Apple iPhone Upgrade Plan Doesn't Threaten Partners

Many large carriers are touting their reimagined approaches to billing and mobile device upgrade plans for customers. Now Apple is throwing its hat in the ring and challenging telcos with its iPhone Upgrade Program that will allow customers to finance their iPhones through Apple, independent of their service provider or contract.

Announced yesterday during Apple's special event, the iPhone Upgrade Plan lets customers purchase unlocked iPhones direct from Apple that can run on Verizon, AT&T, T-Mobile and Sprint networks. Customers can pay Apple for their phones over a 24-month period.

Despite a two-year payment schedule on Apple's iPhone Upgrade Program, customers will be able to get the latest iPhone once every year. After 12 payments starting at $32 a month, customers can trade in their device for a new iPhone and begin a new upgrade program, according to Apple's Upgrade Program website.

[Related: Partners: New iPad Pro Will Drive Much-Needed Apple Tablet Refreshes]

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Camera Corner Connecting Point, a Green Bay, Wis.-based solution provider that partners with Verizon and Apple, doesn't see the newly unveiled program as a threat to the channel, said Brett Baierl, sales manager for the company.

Camera Corner Connecting Point sells iPhones to its customers through its partnership with Verizon. Unlike Apple's approach with its iPhone Upgrade Plan that will charge customers interest on their phones, partners that sell devices through carriers don't charge interest. They are charged the base price of the phone -- $650 divided by 24 months -- so the cost ends up being cheaper for the end customer, Baierl said.

"I don't see this plan affecting business too much because customers will pay roughly $27 a month for a phone through [CCCP], instead of $32 per month [from Apple], which comes out to $768 for the iPhone over 24 months," he said.

For years, customers have grown used to signing a contract -- often two years -- with a carrier that would often include a deeply discounted mobile device. While some customers balked at the idea of waiting 24 months for a mobile device upgrade, others enjoyed getting a new device for less than half the sticker price.

Some carriers, like T-Mobile, have done away with contracts in favor of device "leasing" programs that spread the cost of the device over the length of the plan. Verizon recently announced that it is abandoning its two-year contract option for new customers. Sprint and AT&T offer both device leasing programs that let customers pay monthly for their phones, as well as the traditional two-year contract option with one subsidized phone payment.

The trend away from contracts is picking up steam as more carriers get on board. "We had a feeling something like this was coming from Apple," said Andrew Hartwyk, solutions architect for MOBI, an Indianapolis-based enterprise mobility management solution provider. MOBI partners with Apple, as well as with several carriers, including Verizon, AT&T, Sprint and T-Mobile.

But Apple will have to play nice with carriers if it wants its Upgrade Program to be successful long-term for business customers, Hartwyk said. Many business customers will want one bill, instead of one from a carrier and one from Apple. "I'd be surprised if the program lasted long without Apple allowing the program to be single-sourced, on carrier paper," he said.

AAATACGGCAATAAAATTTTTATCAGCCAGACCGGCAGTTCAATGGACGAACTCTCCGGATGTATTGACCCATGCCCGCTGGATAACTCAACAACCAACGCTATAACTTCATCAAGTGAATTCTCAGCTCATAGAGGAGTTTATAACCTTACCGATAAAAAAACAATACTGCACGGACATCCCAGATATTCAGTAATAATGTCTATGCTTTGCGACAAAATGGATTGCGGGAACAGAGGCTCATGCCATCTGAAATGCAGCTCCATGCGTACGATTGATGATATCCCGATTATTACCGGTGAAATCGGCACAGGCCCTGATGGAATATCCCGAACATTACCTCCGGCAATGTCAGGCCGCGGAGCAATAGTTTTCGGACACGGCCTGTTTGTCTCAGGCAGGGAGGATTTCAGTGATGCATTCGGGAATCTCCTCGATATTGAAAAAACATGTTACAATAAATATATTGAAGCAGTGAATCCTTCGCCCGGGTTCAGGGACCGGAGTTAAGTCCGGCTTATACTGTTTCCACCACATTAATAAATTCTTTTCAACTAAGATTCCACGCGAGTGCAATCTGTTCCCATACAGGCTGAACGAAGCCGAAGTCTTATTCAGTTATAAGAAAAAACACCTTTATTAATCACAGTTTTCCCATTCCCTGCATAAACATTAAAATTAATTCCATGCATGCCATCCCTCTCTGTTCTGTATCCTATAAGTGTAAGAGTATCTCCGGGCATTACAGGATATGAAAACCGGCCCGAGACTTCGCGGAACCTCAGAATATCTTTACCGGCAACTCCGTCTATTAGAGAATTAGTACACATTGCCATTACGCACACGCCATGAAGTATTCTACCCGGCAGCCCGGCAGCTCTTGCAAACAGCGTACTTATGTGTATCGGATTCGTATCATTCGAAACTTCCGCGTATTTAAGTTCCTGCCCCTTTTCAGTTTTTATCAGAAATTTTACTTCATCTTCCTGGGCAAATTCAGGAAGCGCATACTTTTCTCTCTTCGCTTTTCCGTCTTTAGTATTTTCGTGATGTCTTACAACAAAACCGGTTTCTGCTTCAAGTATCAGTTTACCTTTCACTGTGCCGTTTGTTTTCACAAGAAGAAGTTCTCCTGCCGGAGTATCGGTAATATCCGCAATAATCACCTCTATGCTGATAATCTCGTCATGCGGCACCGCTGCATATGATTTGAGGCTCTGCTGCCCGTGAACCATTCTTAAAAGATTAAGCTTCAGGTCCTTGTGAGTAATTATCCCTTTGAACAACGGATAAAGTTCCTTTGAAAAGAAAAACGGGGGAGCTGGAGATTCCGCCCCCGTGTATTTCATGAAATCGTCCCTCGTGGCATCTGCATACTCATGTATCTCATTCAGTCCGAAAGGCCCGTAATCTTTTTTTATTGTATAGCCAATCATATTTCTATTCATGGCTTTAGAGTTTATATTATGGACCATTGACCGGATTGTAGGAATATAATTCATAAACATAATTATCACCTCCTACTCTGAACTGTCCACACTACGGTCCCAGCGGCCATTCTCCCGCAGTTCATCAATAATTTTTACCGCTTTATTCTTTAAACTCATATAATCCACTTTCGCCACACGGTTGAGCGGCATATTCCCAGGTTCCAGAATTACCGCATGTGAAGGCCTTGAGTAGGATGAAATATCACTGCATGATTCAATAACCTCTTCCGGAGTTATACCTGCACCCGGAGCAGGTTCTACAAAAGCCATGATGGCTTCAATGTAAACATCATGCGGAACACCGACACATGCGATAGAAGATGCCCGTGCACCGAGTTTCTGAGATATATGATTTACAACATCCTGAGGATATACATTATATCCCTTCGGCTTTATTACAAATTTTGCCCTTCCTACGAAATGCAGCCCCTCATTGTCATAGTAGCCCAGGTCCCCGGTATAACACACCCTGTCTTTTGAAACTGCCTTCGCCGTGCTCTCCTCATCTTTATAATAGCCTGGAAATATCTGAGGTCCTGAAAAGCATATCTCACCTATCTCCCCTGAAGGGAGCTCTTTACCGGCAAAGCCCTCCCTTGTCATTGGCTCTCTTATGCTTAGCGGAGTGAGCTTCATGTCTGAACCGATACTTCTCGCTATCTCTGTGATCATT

And many business customers still will prefer to buy devices at a subsidized rate from their trusted business partner, CCCP's Baierl said. "I know a lot of our business customers will prefer to do the traditional two-year contract and pay $199 for the phone," he said.

According to Apple, the iPhone 6S and iPhone 6S Plus still will be available starting at $199 on-contract.

But Apple's plan will allow customers to get a new iPhone every 12 months, something Verizon doesn't allow until the phone is completely paid off. "With some of our Apple customers, they want that new device as soon as it comes out, but we just tell them to pay off their remaining balance so they can get a new phone and sell their old phone," Baierl said.

While Apple's plan may not affect the channel, carriers might not be immune, MOBI's Hartwyk said.

"I think the Apple Program will have an impact on how many devices the carriers end up selling," he said.

AppleCare+, Apple's device protection plan that's included for device purchases made through the new program, also will be appealing to customers, Hartwyk said. "This could hamper carriers' relationships with third-party providers that resell warranties," he said.

But while device sales may dip, the Apple Program won't necessarily impact the carrier's bottom lines too much, Baierl said. "These customers that might buy from Apple are still going to remain with their carriers," he said.

The iPhone Upgrade Program is available to qualified customers and is financed through a 24-month installment loan with Citizens Bank, according to Apple.

Apple said it will still give customers the option of buying iPhones at full retail price. The pricing for the new iPhone 6S and iPhone 6S Plus will remain the same as last year's model, starting at $650.

Neither Verizon nor AT&T responded to CRN's request for comment before press time.